header news2

This website uses cookies to manage authentication, navigation, and other functions. By using our website, you agree that we can place these types of cookies on your device.

View e-Privacy Directive Documents

The DEEP-EST prototype has come together in multiple steps since 2019. It is the result of a strict and detailed co-design process with six application teams. It includes the following modules:


Hardware of DEEP-EST


  • Cluster Module (CM): Intel® Xeon® based HPC Cluster with high single-thread performance and a universal Infiniband interconnect.
  • Data Analytics Module (DAM): Intel® Xeon® based Cluster with non-volatile, byte-addressable memory, one Intel Stratix 10 FPGA and one NVIDIA Tesla V100 card per node. They are interconnected by 40 Gb/s Ethernet and a 100 Gb/s EXTOLL fabric.
  • Extreme Scale Booster (ESB): NVIDIA Tesla-based nodes with a small Intel® Xeon® CPU and EXTOLL 3D Torus interconnect; objective is to run all applications from the local V100’s HBM2 memory, and use GPUDirect technology to bypass CPU for network communication.
    The CM has 50 nodes, and the ESB is planned for 75 nodes - both make use of Megware's ColdCon liquid cooling technology. The DAM consists of 16 air-cooled nodes with a large memory buildout.
  • A storage and service module provides high-performance disk storage and  login nodes. This module uses 40 Gb/s Ethernet and runs the BeeGFS parallel file system.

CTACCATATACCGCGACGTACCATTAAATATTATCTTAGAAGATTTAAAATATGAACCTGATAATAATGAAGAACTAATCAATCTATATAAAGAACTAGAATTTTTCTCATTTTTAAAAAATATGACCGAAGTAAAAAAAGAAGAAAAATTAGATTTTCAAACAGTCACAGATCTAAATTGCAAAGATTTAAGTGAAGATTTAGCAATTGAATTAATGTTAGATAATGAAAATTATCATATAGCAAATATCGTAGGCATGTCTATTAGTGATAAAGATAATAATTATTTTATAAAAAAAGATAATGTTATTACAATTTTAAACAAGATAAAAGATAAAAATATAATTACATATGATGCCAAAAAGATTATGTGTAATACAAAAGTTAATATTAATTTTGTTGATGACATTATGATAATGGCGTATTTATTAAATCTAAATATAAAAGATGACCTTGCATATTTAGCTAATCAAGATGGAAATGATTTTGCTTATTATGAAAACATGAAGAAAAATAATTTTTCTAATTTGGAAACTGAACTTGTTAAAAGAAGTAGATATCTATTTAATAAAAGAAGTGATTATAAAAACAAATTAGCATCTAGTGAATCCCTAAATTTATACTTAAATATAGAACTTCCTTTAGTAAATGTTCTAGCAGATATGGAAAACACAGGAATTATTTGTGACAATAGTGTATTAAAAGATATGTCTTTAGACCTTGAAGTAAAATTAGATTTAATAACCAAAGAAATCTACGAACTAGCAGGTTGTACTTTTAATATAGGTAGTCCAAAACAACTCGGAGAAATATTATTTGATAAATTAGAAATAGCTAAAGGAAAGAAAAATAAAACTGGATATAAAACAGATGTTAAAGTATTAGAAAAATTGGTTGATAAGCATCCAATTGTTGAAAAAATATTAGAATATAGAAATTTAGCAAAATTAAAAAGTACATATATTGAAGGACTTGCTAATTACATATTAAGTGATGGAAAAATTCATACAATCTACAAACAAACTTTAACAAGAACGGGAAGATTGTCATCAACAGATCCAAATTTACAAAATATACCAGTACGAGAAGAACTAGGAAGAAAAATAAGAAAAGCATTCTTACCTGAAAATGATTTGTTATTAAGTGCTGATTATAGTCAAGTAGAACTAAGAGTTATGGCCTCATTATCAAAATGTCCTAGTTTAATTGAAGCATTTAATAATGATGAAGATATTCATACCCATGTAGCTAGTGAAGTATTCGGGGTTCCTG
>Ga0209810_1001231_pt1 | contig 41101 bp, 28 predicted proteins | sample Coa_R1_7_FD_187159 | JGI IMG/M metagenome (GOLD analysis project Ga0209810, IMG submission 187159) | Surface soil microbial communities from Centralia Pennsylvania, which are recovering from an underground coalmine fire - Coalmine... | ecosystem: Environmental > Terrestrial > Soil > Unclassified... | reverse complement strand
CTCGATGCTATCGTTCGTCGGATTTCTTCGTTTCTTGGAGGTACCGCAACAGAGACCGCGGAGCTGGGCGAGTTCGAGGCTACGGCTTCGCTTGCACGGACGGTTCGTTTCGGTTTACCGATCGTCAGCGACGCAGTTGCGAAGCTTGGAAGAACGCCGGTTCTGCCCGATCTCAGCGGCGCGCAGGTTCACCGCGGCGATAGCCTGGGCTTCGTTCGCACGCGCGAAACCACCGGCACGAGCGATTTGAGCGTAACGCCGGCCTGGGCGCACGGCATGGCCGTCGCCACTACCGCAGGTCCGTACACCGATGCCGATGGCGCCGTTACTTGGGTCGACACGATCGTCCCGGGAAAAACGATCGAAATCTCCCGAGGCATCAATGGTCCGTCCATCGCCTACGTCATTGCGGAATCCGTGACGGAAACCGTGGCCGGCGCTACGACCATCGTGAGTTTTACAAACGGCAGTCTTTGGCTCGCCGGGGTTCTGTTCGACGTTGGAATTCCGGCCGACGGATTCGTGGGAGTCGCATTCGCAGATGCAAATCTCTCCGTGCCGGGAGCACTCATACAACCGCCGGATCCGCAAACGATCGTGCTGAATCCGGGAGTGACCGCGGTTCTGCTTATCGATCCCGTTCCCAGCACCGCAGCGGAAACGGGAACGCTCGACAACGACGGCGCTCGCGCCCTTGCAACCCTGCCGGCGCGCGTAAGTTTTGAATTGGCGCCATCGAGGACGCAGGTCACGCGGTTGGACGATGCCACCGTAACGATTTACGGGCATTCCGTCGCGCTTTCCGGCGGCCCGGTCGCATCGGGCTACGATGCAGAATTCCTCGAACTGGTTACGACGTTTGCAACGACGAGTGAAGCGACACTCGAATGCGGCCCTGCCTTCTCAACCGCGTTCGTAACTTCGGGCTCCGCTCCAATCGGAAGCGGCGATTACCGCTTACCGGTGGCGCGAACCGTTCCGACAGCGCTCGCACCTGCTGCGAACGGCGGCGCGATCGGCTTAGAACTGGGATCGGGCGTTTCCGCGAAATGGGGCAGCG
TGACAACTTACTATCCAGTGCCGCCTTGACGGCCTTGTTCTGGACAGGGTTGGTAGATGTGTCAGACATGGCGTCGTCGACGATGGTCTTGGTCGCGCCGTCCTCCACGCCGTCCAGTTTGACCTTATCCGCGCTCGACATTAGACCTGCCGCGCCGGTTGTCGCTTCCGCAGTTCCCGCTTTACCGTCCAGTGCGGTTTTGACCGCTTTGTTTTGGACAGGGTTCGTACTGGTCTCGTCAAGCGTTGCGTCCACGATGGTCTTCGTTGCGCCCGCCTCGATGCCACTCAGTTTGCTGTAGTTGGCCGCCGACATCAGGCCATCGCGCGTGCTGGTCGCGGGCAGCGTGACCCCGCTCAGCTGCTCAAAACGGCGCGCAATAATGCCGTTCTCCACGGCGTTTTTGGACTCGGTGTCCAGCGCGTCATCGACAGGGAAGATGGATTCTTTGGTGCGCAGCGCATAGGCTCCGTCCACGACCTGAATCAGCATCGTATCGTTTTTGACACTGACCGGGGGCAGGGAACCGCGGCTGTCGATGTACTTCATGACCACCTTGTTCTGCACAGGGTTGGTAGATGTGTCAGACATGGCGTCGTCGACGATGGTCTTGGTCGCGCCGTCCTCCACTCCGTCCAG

• For high-speed parallel I/O, the All-Flash Storage Module (AFSM) provides a total of 1.8 PB storage space, also on a BeeGFS file system.

A network federation infrastructure ties all the modules together, supporting MPI and IP communication. It is implemented using fabric-to-fabric gateways, and for MPI utilizes optimized high-bandwidth RDMA communication.


The ESB's EXTOLL 3D Torus interconnect provides the ability for Network Attached Memory nodes that will facilitate persistent shared memory resources at EXTOLL network speeds, and an experimental Global Communication Engine that optimizes collective MPI communication on the ESB, with major projected improvements compared to conventional implementations.


Thus, the DEEP-EST prototype demonstrates the benefits of the Modular Supercomputing Architecture: parts of complex applications or worklflows can run on the best matching architecture -- CM for codes with limited parallelism relying on per-thread performance, ESB for highly scalable codes, and the DAM for machine learning and data analytics codes that require huge memory, high I/O performance and can benefit from GPGPU or FPGA accelerators.


One overriding objective in the DEEP-EST co-design process was the minimization of energy used -- selection of leading-edge processors and accelerators, careful matching of compentents to achieve highest end-to-end performance, and provision of real-time energy monitoring data are key elements here. One noteworthy result is that we are able to measure the total node energy consumption for each CM and ESB node in realtime, including CPU, memory, accelerators and NICs. This enables higher-level software layers to reach the right decisions in minimizing energy use.